I try to imagine what it would be like if one of my parents lived in this shared apartment. I envision my mother in one of the rooms. She would have brought along her cherry pit pillow and her books. But I don't see her in the other rooms of the apartment, not in the bathroom, which has no natural light, and not in the hallway, because it's too narrow. I also don't see her having breakfast with the others. My mother likes to drink her tea alone in the morning. Not being alone ought to be more important to her than being able to follow her moods. My parents live in a big house and they don't get in each other's way.
If my father lived in the shared-living community, he would miss his garden and his keyboard, although he would bring along his accordion. Still, it's no use, because I can't see him in this apartment. He was an architect, and he always worked for himself. He was never part of a club or an association, never a joiner. In the picture I have in my head, my father, as an old man, is sitting on a chair under an apple tree. He would be satisfied, but not happy.
I would say that the people in this shared apartment are happy. Heini, Peter, Irene, Hella and Erika are demonstrating how it could work.
Each resident has his or her own room, ranging in size from 14 to 40 square meters (150 to 430 square feet). Each of the residents has a television set and photos of the people who were once in their lives hanging on the wall. The mail goes into a small, gray felt bag next to each door with the resident's name on it.
Learning to Talk Again
They share two bathrooms, and there is a utility room with a wall-mounted phone. The modern kitchen, which faces the courtyard, has a large balcony that gets sun all day when the weather is nice. The kitchen has a corner bench and a large dining table, where the five residents learned how to converse again. Like Heini, they had all been alone.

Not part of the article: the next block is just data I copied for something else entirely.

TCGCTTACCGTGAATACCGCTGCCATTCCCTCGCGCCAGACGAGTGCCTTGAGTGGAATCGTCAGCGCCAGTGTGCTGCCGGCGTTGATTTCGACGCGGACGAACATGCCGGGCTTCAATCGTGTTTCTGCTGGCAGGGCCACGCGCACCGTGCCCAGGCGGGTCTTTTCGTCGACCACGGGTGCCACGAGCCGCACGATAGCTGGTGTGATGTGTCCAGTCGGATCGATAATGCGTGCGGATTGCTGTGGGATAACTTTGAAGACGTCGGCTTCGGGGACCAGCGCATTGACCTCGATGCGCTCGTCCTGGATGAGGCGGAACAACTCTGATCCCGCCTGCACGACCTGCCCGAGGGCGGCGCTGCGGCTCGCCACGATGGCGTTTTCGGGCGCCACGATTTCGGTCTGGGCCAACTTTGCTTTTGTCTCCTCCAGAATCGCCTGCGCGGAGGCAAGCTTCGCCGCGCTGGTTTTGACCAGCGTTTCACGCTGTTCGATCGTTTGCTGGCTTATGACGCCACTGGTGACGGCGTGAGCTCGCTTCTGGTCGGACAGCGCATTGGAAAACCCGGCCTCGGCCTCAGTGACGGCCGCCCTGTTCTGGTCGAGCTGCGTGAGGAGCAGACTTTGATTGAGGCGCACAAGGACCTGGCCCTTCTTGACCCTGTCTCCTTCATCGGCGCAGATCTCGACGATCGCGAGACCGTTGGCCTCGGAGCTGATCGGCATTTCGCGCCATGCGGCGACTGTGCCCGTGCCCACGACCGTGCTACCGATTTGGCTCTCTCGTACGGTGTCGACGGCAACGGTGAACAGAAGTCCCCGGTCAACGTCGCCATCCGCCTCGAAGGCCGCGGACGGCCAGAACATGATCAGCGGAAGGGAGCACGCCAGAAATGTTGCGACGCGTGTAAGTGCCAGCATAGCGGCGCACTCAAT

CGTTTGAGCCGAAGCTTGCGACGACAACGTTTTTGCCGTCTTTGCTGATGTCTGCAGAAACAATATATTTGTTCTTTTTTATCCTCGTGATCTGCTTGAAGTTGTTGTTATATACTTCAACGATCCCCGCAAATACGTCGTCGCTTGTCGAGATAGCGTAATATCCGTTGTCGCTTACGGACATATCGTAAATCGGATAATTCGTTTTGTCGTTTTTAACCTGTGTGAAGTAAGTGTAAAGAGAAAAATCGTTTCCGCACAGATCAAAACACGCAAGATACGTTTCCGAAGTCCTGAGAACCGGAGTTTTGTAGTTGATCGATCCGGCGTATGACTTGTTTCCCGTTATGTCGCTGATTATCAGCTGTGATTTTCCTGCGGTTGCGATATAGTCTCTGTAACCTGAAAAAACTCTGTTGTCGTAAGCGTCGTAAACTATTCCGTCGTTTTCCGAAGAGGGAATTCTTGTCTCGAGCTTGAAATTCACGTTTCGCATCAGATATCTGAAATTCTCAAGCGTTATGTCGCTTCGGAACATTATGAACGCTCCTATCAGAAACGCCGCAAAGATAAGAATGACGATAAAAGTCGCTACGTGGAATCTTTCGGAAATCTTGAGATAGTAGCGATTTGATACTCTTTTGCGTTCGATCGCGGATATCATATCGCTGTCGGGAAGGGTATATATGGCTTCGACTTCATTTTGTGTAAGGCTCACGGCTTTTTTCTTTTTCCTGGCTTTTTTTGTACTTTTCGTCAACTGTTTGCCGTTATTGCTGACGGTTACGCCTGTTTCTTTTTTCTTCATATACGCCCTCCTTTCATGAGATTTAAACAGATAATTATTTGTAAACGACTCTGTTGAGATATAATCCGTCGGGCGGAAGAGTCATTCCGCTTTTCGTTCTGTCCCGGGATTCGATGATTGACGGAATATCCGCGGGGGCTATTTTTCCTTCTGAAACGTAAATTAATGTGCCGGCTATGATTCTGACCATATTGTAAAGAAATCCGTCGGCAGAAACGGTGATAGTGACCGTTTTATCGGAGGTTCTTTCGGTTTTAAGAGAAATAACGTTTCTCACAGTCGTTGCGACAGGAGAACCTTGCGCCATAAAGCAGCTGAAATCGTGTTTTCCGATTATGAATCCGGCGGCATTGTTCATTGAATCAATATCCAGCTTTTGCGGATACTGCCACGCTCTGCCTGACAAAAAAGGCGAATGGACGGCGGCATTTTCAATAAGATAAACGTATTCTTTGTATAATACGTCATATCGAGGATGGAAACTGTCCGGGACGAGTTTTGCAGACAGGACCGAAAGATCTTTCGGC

He had been leading a bleak existence, say the others. He hardly spoke anymore, because the TV and the radio make noise but are incapable of listening. In the evenings, he would drink his beer, go to bed alone, wait for morning to come, get up and wait for the evening.
Then, three years ago, he received an invitation to coffee at a retirement home. That was when Heini met the others.
At the time, he thought long and hard over whether he should go in the first place. When he finally did go, he sat at a table without saying a word. The others didn't say much either, except a woman in her mid-50s named Karin, a social worker at the retirement home. She had an idea, she said. She wanted to establish a shared-living community for old people.
As a student, she had studied a subject called "Forms of Accommodation for Seniors," although her main focus was on dementia. She had learned that when the elderly lived in shared-living communities, they were more satisfied and less aggressive. Nevertheless, according to the results of a new study only 12 percent of the elderly can imagine moving into a shared-living community. And those who do take the plunge usually have an above-average education and are affluent.
This doesn't apply to the five residents of the Hamburg shared-living community. But if they can do it, anyone should be able to do it, including my father.
At the meeting three years ago, Karin asked the seven seniors at the table whether they could imagine moving into a shared-living community. The idea was too daunting for two of them, Emmi and Gerda.